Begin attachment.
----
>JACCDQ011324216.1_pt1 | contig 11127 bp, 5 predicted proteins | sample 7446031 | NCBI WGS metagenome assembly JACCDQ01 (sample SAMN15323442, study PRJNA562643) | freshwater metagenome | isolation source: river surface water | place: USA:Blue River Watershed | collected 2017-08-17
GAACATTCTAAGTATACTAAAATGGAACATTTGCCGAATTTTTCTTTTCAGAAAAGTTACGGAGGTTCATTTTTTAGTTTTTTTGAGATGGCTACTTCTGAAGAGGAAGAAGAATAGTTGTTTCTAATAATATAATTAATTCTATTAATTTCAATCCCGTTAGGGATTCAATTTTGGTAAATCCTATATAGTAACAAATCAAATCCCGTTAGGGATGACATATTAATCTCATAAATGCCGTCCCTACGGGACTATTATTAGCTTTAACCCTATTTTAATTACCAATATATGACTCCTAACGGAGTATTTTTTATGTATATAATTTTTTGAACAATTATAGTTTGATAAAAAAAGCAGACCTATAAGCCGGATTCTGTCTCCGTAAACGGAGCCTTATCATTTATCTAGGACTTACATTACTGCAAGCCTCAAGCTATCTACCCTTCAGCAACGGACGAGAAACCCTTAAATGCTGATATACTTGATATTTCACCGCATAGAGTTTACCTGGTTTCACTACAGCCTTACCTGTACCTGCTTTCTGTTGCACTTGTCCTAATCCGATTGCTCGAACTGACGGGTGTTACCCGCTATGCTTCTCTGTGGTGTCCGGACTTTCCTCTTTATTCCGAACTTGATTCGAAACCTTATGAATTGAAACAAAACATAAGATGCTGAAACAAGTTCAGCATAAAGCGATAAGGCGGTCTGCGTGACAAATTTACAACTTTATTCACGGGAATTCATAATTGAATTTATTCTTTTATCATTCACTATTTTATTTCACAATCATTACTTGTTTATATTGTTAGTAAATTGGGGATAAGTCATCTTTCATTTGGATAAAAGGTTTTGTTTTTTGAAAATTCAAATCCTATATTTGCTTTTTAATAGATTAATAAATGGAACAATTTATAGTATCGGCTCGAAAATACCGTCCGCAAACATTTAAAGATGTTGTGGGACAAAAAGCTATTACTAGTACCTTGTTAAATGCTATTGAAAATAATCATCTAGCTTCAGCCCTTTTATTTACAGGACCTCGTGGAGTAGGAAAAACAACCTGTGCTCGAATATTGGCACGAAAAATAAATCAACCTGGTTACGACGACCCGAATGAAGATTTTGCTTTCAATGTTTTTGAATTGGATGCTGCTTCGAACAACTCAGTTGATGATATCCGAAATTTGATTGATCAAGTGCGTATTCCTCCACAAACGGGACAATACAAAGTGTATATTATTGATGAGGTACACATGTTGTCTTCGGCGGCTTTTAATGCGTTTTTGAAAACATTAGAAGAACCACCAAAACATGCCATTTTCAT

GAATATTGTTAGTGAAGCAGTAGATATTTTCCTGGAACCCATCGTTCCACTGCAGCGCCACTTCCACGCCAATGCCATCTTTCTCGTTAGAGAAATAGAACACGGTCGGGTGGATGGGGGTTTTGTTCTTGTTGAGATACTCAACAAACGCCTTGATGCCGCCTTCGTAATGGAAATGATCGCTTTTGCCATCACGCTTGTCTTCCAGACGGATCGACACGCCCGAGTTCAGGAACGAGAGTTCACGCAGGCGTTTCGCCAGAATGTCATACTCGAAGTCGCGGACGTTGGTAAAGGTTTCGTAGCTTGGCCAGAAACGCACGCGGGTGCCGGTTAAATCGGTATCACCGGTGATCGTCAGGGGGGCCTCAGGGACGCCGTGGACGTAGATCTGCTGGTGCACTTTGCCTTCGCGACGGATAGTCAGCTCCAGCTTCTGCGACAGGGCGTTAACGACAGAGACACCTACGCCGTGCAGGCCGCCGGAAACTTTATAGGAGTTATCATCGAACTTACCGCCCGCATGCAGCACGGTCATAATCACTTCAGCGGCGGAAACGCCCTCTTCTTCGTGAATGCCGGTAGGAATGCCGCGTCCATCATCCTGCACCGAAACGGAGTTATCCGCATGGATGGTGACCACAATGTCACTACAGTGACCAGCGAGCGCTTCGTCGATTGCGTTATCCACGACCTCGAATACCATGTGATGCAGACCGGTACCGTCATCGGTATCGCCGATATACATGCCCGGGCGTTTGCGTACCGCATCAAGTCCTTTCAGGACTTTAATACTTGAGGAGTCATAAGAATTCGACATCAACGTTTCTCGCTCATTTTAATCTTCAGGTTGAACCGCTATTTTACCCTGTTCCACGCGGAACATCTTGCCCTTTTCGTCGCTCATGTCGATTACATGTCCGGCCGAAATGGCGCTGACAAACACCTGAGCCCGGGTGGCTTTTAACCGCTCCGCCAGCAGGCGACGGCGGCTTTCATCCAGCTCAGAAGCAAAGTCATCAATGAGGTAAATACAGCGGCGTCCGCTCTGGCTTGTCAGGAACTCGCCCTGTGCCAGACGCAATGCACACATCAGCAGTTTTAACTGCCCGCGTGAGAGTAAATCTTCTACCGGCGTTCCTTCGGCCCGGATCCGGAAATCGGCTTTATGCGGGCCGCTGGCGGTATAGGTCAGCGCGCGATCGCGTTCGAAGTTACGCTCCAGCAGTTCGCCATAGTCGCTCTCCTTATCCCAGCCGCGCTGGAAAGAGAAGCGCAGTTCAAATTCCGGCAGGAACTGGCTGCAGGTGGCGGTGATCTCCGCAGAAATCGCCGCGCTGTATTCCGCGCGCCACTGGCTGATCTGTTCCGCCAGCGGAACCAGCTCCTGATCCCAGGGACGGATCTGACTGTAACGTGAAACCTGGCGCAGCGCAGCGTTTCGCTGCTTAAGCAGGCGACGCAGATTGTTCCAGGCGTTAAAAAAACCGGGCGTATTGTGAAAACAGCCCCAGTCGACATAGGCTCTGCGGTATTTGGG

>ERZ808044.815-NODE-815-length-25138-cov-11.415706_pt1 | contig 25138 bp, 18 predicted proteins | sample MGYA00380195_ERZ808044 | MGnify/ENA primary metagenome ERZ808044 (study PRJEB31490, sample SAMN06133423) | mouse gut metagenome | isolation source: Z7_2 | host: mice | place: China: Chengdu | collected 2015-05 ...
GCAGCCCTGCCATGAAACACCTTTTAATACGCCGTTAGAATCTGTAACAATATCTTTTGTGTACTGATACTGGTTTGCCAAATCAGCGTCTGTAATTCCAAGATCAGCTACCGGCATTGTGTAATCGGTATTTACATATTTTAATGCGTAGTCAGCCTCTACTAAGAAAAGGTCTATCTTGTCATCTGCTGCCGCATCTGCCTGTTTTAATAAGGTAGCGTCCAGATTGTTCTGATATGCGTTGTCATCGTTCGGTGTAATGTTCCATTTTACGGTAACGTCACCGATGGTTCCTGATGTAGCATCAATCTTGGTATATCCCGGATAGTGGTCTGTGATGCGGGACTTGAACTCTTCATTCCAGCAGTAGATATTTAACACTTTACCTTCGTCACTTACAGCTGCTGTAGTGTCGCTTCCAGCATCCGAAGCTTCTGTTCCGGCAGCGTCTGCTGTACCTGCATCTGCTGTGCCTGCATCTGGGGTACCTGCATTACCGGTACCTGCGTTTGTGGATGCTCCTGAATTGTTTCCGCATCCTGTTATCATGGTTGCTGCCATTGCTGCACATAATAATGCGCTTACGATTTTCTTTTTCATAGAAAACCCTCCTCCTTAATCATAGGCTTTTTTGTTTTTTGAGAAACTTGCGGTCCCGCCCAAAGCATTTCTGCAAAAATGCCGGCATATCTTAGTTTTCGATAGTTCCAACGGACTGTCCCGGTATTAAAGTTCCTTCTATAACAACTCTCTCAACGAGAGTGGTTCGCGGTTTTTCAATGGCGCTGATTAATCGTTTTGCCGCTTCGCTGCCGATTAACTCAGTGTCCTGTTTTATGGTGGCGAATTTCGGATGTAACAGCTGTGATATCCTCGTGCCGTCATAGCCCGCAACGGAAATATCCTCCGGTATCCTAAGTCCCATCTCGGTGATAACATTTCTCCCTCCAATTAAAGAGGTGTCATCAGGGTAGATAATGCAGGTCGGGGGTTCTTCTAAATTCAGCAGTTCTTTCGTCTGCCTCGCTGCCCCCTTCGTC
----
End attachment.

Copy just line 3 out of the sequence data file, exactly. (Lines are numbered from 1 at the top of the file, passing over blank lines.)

GAATATTGTTAGTGAAGCAGTAGATATTTTCCTGGAACCCATCGTTCCACTGCAGCGCCACTTCCACGCCAATGCCATCTTTCTCGTTAGAGAAATAGAACACGGTCGGGTGGATGGGGGTTTTGTTCTTGTTGAGATACTCAACAAACGCCTTGATGCCGCCTTCGTAATGGAAATGATCGCTTTTGCCATCACGCTTGTCTTCCAGACGGATCGACACGCCCGAGTTCAGGAACGAGAGTTCACGCAGGCGTTTCGCCAGAATGTCATACTCGAAGTCGCGGACGTTGGTAAAGGTTTCGTAGCTTGGCCAGAAACGCACGCGGGTGCCGGTTAAATCGGTATCACCGGTGATCGTCAGGGGGGCCTCAGGGACGCCGTGGACGTAGATCTGCTGGTGCACTTTGCCTTCGCGACGGATAGTCAGCTCCAGCTTCTGCGACAGGGCGTTAACGACAGAGACACCTACGCCGTGCAGGCCGCCGGAAACTTTATAGGAGTTATCATCGAACTTACCGCCCGCATGCAGCACGGTCATAATCACTTCAGCGGCGGAAACGCCCTCTTCTTCGTGAATGCCGGTAGGAATGCCGCGTCCATCATCCTGCACCGAAACGGAGTTATCCGCATGGATGGTGACCACAATGTCACTACAGTGACCAGCGAGCGCTTCGTCGATTGCGTTATCCACGACCTCGAATACCATGTGATGCAGACCGGTACCGTCATCGGTATCGCCGATATACATGCCCGGGCGTTTGCGTACCGCATCAAGTCCTTTCAGGACTTTAATACTTGAGGAGTCATAAGAATTCGACATCAACGTTTCTCGCTCATTTTAATCTTCAGGTTGAACCGCTATTTTACCCTGTTCCACGCGGAACATCTTGCCCTTTTCGTCGCTCATGTCGATTACATGTCCGGCCGAAATGGCGCTGACAAACACCTGAGCCCGGGTGGCTTTTAACCGCTCCGCCAGCAGGCGACGGCGGCTTTCATCCAGCTCAGAAGCAAAGTCATCAATGAGGTAAATACAGCGGCGTCCGCTCTGGCTTGTCAGGAACTCGCCCTGTGCCAGACGCAATGCACACATCAGCAGTTTTAACTGCCCGCGTGAGAGTAAATCTTCTACCGGCGTTCCTTCGGCCCGGATCCGGAAATCGGCTTTATGCGGGCCGCTGGCGGTATAGGTCAGCGCGCGATCGCGTTCGAAGTTACGCTCCAGCAGTTCGCCATAGTCGCTCTCCTTATCCCAGCCGCGCTGGAAAGAGAAGCGCAGTTCAAATTCCGGCAGGAACTGGCTGCAGGTGGCGGTGATCTCCGCAGAAATCGCCGCGCTGTATTCCGCGCGCCACTGGCTGATCTGTTCCGCCAGCGGAACCAGCTCCTGATCCCAGGGACGGATCTGACTGTAACGTGAAACCTGGCGCAGCGCAGCGTTTCGCTGCTTAAGCAGGCGACGCAGATTGTTCCAGGCGTTAAAAAAACCGGGCGTATTGTGAAAACAGCCCCAGTCGACATAGGCTCTGCGGTATTTGGG